Wal-Mart Joins the Club in Slashing 2,300 Jobs


The mid-January retail report may have been encouraging for the country’s biggest stores, but Wal-Mart Inc. (NYSE:WMT) is joining the club in slashing jobs to improve efficiency ahead of expansion plans. According to CNN Money, the world’s largest retailer is laying off 2,300 employees at Sam’s Club stores, which amounts to 2 percent of the workforce.

According to reports, the 2,300 job cuts will affect salaried assistant managers as well as salaried employees at the six hundred Sam’s Club locations in the U.S. A spokesman for Sam’s Club said many of the cuts will come in the stores’ fresh foods section, where managerial presence will be trimmed in half, CNN Money reports. The managers will take on more responsibilities and receive higher salaries in return.

Employees forced out of work at the Sam’s Club stores will have sixty days during which they can look for a job at any location of parent company Wal-Mart Those who cannot find a job will receive some measure of severance, Sam’s Club spokespeople said. While the move reflects an effort to achieve greater efficiency within its operations, Wal-Mart is following the lead of the country’s other big retailers.

On January 22, Target (NYSE:TGT) announced it was cutting 475 jobs as well as slashing healthcare benefits in hopes of finding savings in a period of slow growth and even decline in some locations. In addition to the 475 jobs it will shed, the nation’s third-largest retailer said it would not fill 700 positions becoming available in coming months. While some of the slump at Target may be attributed to bad press following its data breach, the main issue seems to be declining retail business overall.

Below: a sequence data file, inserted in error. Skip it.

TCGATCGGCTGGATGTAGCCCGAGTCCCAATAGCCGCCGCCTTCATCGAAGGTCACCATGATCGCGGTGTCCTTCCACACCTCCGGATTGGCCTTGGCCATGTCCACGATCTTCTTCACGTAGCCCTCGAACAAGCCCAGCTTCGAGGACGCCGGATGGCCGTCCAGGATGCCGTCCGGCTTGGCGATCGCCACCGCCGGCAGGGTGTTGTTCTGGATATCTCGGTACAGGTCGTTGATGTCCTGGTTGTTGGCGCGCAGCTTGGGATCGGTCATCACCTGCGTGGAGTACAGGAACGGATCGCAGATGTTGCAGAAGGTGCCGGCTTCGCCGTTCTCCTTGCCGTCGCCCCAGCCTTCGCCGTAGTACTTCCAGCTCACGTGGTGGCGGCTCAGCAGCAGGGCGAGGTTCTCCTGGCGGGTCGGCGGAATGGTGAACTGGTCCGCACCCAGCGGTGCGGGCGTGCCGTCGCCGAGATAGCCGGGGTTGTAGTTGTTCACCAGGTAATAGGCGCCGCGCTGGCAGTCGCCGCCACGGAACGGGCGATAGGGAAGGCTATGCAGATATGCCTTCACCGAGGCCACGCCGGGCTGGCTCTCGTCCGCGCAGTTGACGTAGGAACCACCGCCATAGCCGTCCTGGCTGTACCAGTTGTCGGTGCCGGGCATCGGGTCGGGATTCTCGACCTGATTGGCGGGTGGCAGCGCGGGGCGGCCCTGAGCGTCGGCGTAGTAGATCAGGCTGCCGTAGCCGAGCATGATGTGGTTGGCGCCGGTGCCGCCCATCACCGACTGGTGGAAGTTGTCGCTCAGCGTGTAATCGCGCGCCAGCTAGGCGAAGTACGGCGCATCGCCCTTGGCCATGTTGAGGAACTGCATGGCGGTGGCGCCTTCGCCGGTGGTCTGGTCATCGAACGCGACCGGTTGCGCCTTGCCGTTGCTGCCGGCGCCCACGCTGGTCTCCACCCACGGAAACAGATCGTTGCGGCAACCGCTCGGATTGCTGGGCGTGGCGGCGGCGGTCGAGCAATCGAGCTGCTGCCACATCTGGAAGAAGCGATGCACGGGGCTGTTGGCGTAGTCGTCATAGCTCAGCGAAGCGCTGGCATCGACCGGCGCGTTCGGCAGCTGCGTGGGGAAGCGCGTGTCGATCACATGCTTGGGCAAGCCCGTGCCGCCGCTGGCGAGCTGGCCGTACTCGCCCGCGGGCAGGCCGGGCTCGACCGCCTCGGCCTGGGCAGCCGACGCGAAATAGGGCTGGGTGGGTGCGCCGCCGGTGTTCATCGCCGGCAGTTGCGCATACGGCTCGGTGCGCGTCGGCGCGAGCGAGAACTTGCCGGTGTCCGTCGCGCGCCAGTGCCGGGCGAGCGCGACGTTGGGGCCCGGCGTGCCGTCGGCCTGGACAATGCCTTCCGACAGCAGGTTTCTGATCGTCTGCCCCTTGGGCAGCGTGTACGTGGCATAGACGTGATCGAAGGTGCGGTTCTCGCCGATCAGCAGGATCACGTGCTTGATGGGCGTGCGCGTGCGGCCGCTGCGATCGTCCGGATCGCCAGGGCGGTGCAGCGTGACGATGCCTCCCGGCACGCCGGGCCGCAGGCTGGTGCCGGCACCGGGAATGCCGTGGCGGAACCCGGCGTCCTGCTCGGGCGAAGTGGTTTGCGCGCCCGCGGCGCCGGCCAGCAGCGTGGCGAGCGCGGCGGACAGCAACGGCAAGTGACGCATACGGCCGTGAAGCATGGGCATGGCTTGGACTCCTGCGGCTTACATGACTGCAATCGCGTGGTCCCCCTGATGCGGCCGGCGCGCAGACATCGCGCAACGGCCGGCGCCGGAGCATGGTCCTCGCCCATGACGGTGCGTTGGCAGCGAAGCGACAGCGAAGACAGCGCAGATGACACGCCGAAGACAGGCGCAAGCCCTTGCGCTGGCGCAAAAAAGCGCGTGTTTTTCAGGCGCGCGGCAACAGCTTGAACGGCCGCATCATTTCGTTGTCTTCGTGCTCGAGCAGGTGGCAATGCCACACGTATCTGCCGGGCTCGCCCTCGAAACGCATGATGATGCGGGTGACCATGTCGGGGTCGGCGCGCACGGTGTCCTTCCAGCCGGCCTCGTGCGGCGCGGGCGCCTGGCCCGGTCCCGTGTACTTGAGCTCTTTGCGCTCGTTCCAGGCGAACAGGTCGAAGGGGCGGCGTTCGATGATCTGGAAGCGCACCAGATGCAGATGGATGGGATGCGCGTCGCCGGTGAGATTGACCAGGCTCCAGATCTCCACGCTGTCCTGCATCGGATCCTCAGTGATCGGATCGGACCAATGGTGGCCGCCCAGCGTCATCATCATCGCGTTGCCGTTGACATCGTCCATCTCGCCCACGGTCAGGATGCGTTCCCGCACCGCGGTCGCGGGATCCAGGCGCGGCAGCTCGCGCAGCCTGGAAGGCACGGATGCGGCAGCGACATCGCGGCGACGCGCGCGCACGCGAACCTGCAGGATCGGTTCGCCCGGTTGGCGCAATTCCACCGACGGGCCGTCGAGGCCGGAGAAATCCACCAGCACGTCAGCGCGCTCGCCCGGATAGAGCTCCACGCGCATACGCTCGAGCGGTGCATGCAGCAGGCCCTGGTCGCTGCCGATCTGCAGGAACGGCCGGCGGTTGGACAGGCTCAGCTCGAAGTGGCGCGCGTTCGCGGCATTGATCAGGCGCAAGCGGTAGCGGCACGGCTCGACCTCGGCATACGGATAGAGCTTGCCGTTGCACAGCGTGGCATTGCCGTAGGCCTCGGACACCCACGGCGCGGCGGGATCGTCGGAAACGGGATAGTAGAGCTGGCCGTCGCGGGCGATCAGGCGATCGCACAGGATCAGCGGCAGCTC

Financial markets cheered the mid-January retail report that showed better-than-expected growth in the fourth quarter, but companies such as Best Buy (NYSE:BBY) suffered a drop in sales despite aggressive holiday price-cutting in hopes of outflanking Wal-Mart and other competitors.

The wave of bad news hitting Best Buy and Target did not affect Wal-Mart in the same fashion. Target plans to close eight stores by spring in addition to the job cuts and reduction in healthcare benefits. Wal-Mart said it would open as many as fifteen stores by January 2015, CNN Money reports.

Best Buy stock plunged over 35 percent following its bad holiday sales report, but Wal-Mart has managed to hold steady for the six-month period leading up to January 27. At its worst, Wal-Mart has not dropped lower than 5 percent. At $74.42, it is hanging almost directly in the mid-range of its prices for the previous 52 weeks.

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